Rick Stein confesses that, following the world-wide peregrinations of his Seafood Odyssey
, the prospect of a seafood tour of the coasts of the United Kingdom and Eire seemed humdrum. That he was completely wrong is shown triumphantly by the resulting Seafood Lover's Guide
, an account of the fish and shellfish harvested around the coast, where to buy it and how to cook it and eat it. This book will be for many readers an eye-opener in the richness and variety of the country's seafood. Starting from his home in the west country, Stein travels the length of a coastline "of matchless beauty", talking to fishermen, suppliers and cooks. He skilfully maintains a very delicate balance between a chef's enthusiasm for the product, as it were, on the one hand, and a proper dismay at the state of the fisheries after decades of thoughtless over-fishing. Yet the overall mood is optimistic, as he meets so many people who care so passionately about the fruits of the sea. Each regional section contains a choice selection of Stein recipes, some local, some modified, some unapologetically foreign, all expertly crafted (of course) and delicious, all designed to show off the superlative quality of the seafood. Representative highlights might include Gurnard Fillets with a Potato, Garlic and Saffron Broth, Split Herrings with a Caper and Fresh Tomato Salsa, Seafood and White Bean Cassoulet with Salt Cod, Garlic and Toulouse Sausage, and the exquisitely simple Halibut Poached in Olive Oil with Cucumber and Dill. Regional listings of seafood restaurants, fish and chip establishments, fishmongers, seafood suppliers and smokers add further value to this very classy production. --Robin Davidson
From Publishers Weekly
In this beautiful full-color cookbook, British seafood expert Stein delves into the many wonders of the United Kingdom's fish. Interspersed among the recipes are restaurant suggestions, lush photographs and the stories of those who make their livings from the waters around Britain: fishermen, lobstermen, restaurateurs and fishmongers. Their stories underline the dangers of overfishing in U.K. waters while documenting the decline of the independent fisherman's way of life. Despite the veddy Britishness of this cookbook, several of Stein's recipes are easy to follow no matter what side of the Atlantic one lives on: Devilled Mackerel with Mint and Tomato Salad, Stir-Fried Clams with Garlic and Ginger, and Poached Haddock with Mussels, Spinach and Chervil are a few examples. Likewise, the Salmon en Croute with Currants and Ginger is easy and elegant, although the recipe does ask that home cooks seek out a fillet that originated "behind the gut cavity of a 3-4 kg (7-9 pound) fish." Other recipes, however, like Gurnard Fillets with a Potato, Garlic and Saffron Broth involve fish unlikely to be found at an American fishmonger's, and the "American" alternative offered at the chart in the back of the book can occasionally be just as esoteric. Recipes like Salt Ling, Tomato, and Potato Pasties employ dried salt fish-perhaps a bit briny for the American palate-and Kedgeree of Arbroath Smokies, which Stein includes in his "classics" section, may also be a bit too foreign. As a chronicle of British seafood in all its glory, this book succeeds terrifically, but as a recipe collection for the American home cook, it doesn't fare nearly as well. However, the pictures are so pretty and the writing is so engaging that perhaps the book's practicality might just be beside the point.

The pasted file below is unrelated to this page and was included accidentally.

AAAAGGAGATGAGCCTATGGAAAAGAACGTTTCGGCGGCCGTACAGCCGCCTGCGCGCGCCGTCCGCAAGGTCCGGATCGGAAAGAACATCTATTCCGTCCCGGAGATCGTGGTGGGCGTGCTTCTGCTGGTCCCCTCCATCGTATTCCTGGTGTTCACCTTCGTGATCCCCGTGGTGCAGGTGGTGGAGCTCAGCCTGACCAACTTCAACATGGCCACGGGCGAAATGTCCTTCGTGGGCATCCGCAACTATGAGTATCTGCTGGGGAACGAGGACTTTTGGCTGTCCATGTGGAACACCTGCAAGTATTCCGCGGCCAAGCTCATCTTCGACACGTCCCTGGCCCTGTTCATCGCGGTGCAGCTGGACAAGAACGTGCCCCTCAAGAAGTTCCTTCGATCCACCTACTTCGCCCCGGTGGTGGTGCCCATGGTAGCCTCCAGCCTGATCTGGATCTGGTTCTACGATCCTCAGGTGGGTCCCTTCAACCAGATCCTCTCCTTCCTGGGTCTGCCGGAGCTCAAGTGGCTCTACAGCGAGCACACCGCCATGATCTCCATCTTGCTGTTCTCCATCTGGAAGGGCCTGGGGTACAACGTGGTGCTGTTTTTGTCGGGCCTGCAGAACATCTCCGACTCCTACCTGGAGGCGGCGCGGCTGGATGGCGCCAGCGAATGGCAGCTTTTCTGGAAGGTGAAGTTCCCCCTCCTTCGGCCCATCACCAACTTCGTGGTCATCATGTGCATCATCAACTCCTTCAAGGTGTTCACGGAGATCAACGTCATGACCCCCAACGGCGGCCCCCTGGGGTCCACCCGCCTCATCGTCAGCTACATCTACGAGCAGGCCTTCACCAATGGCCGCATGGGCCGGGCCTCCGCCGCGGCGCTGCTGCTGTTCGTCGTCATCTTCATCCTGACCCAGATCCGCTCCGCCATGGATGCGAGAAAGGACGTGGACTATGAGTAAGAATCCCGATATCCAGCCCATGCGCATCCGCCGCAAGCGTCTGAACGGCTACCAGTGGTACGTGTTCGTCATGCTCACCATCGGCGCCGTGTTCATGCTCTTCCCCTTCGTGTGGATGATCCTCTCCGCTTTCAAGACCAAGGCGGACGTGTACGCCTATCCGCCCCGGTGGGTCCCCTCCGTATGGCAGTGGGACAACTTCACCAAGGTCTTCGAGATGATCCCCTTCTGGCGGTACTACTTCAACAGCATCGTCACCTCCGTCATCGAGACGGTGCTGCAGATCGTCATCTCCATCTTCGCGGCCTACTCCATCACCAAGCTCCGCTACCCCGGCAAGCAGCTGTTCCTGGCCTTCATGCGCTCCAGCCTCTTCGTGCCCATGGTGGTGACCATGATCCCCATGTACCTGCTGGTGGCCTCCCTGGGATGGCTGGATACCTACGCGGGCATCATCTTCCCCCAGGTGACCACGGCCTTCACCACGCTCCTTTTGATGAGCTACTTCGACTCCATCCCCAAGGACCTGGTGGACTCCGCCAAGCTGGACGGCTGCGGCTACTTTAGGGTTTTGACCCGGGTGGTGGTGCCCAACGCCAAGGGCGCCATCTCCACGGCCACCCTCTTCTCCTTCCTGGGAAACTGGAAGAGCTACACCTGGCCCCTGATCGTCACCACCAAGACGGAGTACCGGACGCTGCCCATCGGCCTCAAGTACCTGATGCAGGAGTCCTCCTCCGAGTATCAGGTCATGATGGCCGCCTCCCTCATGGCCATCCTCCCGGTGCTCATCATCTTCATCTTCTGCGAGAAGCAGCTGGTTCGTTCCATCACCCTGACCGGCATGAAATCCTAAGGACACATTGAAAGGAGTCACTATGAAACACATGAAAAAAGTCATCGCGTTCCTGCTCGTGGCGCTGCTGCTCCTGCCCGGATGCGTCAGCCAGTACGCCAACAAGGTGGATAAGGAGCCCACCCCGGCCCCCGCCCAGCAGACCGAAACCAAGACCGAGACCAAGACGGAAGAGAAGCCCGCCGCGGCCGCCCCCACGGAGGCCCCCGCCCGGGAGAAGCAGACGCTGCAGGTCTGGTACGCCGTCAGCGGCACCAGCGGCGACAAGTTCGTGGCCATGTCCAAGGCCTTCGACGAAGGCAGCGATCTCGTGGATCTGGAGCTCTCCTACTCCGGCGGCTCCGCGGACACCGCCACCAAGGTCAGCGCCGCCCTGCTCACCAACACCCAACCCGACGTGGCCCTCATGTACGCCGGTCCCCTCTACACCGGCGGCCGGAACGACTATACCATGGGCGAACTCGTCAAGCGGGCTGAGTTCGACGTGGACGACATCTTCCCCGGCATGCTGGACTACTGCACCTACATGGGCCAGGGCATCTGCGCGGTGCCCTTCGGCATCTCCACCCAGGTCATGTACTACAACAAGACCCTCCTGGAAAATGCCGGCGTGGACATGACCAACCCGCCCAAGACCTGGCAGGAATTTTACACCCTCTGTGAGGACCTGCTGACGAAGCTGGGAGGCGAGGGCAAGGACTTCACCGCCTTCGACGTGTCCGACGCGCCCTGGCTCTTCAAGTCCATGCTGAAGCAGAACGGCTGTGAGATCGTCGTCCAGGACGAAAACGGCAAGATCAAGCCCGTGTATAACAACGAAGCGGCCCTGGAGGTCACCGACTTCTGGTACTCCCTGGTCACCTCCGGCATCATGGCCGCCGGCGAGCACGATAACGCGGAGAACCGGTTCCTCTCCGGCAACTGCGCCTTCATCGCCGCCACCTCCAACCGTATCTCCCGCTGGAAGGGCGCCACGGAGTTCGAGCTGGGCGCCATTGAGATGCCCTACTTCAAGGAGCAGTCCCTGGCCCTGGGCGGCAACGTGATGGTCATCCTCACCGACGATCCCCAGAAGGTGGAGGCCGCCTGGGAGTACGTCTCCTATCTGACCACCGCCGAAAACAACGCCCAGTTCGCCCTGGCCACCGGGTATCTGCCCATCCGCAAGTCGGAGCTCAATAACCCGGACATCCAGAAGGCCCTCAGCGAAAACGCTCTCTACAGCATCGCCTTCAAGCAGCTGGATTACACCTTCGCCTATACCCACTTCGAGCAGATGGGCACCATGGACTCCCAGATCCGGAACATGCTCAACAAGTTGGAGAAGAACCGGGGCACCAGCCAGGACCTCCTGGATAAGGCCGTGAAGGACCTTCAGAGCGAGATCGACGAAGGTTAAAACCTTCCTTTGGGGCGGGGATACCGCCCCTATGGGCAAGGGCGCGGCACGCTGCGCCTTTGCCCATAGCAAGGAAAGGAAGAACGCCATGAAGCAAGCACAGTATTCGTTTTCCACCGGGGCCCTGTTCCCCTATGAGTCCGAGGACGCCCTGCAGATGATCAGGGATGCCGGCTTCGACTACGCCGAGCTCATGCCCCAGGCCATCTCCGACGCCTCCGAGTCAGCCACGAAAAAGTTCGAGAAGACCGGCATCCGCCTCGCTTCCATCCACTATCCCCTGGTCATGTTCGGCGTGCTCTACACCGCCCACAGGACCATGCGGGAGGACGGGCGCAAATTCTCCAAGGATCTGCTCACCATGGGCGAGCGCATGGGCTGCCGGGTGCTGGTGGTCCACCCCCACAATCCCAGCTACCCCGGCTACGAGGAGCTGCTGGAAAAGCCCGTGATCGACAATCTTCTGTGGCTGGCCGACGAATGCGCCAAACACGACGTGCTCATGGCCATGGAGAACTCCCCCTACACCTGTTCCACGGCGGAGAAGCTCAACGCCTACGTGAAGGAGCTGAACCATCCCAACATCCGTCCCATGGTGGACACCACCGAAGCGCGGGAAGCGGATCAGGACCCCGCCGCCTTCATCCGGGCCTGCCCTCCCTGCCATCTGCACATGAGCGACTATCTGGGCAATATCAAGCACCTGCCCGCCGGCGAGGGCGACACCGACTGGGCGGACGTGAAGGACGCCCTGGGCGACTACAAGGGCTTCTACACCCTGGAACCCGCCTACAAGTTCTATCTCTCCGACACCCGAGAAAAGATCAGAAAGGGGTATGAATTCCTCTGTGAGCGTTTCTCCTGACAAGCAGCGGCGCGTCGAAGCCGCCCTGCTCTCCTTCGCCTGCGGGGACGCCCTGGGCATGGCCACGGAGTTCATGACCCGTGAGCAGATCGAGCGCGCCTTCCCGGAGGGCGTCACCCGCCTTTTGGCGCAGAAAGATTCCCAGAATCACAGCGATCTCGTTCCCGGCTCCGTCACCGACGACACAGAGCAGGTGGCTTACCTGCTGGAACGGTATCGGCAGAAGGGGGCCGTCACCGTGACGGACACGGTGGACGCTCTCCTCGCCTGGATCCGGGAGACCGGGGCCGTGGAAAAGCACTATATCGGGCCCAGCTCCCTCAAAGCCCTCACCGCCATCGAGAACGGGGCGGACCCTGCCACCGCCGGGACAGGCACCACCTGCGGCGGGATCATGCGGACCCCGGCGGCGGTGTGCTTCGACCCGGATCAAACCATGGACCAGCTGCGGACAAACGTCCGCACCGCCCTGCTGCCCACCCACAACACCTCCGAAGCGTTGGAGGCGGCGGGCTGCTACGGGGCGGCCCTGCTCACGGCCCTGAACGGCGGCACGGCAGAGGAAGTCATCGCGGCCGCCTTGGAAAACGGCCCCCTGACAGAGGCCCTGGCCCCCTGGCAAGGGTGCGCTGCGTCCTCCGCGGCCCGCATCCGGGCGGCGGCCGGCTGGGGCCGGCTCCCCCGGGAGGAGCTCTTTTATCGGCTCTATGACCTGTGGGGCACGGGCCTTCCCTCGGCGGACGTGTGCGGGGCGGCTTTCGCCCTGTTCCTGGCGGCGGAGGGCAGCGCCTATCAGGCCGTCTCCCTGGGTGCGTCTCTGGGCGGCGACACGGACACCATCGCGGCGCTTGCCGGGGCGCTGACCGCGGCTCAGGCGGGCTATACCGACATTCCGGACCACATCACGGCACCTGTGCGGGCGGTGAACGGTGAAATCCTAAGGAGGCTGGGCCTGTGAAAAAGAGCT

Copyright 2003 Reed Business Information, Inc.
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